The Novium, Chichesterʼs new museum which opened to the public 8 July 2012, is the culmination of a 10 year endeavour by the Council, to replace the cityʼs former museum, with a new building that would more effectively display the breadth of its collection. Designed by keith williams architects after winning the 2007 RIBA design competition, the Novium, located in Tower Street in line sight of the cityʼs cathedral. At 1,100 m2 is 21/2 times larger than its predecessor at Little London; a small
museum housed within a cellular 18th Century building elsewhere in the city.
The unique aspect of the plot, a former car park, centred on substantial archaeological remains of a series of Roman baths, which were discovered in the 1970s beneath the ground surfaces. The baths, part of Roman Chichester (Noviomagnus Reginorum) date from the Flavian period (1st Century AD) and the fragments of the hypocaust are the most substantial Roman extant remains within the city walls. The new museum spans the hypocaust, which have been incorporated in situ into the main entrance gallery as a permanent exhibit and an intrinsic part of a museum.
The Museum contains galleries over a further two floors, which have been designed to be flexible allowing both permanent and temporary exhibition, and education spaces, restoration, research and staff areas.
The Museum has over 1,000 geological specimens (primarily fossils), 8,500 social history artefacts and items of ephemera, 3,600+ photographs and in excess of 300,000 archaeological finds, describing the story of Chichester District from geological times onwards. Elements of these are displayed in the galleries a changing museological programme.
The Novium occurs at precisely the point in the cityʼs north west quarter where the historic buildings begin to stop and the grain of the city changes fundamentally. The architectural expression of the museum responds to that contextual shift in both its materiality of pale cast stone surfaces which echo the colour hues of the cityʼs primary buildings the cathedral, market cross and cathedral tower, and the formal composition which establishes a clearly contemporary architectural outcome.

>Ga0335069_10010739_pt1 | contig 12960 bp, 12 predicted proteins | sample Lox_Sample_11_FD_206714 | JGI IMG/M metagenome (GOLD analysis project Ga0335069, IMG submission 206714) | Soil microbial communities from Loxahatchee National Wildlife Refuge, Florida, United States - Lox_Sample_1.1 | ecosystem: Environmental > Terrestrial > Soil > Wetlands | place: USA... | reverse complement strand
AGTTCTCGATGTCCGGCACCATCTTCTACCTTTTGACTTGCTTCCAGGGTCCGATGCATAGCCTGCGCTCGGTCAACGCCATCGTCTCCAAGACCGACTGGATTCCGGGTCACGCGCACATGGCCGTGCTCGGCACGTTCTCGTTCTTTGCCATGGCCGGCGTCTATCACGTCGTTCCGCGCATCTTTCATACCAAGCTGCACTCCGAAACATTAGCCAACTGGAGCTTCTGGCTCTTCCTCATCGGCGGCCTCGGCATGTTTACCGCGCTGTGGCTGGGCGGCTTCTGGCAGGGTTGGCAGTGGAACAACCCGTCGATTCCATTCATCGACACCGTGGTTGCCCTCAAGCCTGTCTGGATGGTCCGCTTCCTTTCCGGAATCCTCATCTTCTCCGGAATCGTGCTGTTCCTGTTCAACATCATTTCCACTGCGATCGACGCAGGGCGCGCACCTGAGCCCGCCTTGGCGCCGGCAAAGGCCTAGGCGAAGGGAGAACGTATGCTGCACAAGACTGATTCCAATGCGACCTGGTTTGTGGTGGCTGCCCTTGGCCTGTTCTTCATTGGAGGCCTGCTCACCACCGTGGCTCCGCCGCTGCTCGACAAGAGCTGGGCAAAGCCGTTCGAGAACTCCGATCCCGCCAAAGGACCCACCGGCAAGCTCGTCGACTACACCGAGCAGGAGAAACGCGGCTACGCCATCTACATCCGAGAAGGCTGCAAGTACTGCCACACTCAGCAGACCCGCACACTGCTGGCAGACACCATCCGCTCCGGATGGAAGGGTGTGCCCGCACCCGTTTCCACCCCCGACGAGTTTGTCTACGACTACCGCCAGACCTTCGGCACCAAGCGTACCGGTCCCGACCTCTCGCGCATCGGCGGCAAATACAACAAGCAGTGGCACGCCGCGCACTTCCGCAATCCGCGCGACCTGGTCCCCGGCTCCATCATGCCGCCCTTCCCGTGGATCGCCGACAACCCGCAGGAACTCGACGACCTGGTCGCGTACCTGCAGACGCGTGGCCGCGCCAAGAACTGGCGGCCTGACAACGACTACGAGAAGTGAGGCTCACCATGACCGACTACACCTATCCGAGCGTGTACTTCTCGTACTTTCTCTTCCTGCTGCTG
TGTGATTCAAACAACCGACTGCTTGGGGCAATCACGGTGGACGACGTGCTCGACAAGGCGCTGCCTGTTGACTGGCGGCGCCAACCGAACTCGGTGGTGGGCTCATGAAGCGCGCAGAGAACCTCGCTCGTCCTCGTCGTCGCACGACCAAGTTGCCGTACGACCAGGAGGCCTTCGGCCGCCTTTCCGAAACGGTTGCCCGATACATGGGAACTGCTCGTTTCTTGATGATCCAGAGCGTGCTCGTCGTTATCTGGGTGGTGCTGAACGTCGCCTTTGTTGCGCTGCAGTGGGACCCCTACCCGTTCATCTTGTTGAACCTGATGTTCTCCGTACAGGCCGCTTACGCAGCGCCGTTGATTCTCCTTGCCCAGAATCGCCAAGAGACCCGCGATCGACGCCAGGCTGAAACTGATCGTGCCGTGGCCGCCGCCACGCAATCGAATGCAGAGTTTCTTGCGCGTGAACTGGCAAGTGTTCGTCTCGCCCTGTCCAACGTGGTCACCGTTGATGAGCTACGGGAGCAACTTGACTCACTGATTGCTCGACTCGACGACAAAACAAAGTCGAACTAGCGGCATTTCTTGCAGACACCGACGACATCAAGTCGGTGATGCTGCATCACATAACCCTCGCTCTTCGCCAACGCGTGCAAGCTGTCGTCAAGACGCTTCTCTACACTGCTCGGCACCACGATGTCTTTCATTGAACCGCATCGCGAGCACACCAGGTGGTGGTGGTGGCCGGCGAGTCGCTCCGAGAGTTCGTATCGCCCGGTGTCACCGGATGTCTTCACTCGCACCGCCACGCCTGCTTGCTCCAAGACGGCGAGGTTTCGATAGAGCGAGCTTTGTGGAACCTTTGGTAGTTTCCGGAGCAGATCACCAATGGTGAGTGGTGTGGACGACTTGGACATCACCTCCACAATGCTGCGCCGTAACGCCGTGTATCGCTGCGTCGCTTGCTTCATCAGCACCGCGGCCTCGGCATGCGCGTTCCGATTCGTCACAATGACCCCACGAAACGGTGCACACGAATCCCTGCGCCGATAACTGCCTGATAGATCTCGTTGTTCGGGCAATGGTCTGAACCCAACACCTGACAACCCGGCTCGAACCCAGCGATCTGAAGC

The building is the first part of a phased plan for this part of the city, which includes a residential scheme also designed by Keith Williams to complete the urban block.
Materials and method of construction
The building is primarily clad in pale re-cast stone panels echoing the tonality of the cathedral and important civic buildings, whilst zinc roofing echoes contextually, one of the cityʼs historic roofing materials.
The building comprises 2,000 tonnes of reinforced concrete structure, envelope and finishes suspended over the archaeological remains of the ancient Roman baths. The footprint of the foundations was reduced to less than 3% of the overall plan and carefully threaded between the Roman archaeology onto high capacity bored piles.
Exposed internal surfaces were treated to a soft sand-blasting of limestone grit to expose mica and quartz components of the granite. Very deep pours of concrete meant that the formwork had to be specially detailed and strengthened to prevent any grout loss or segregation from compromising texture or colour. Formwork joints were carefully coordinated with the Architects patterning of volumes and surfaces.
RIBA Competition Nov 2006 – March 2007
Design + Approvals April 2007 – March 2010
Construction – April 2010 – September 2011
Exhibition + Fit Out January – June 2012
Public Opening – July 2012
The project was delivered to the approved construction budget at £4.035 million
2013 Civic Trust Award : Michael Middleton Special Award for Best Building in a Conservation Area
2013 Civic Trust Award
2013 RICS Regional Award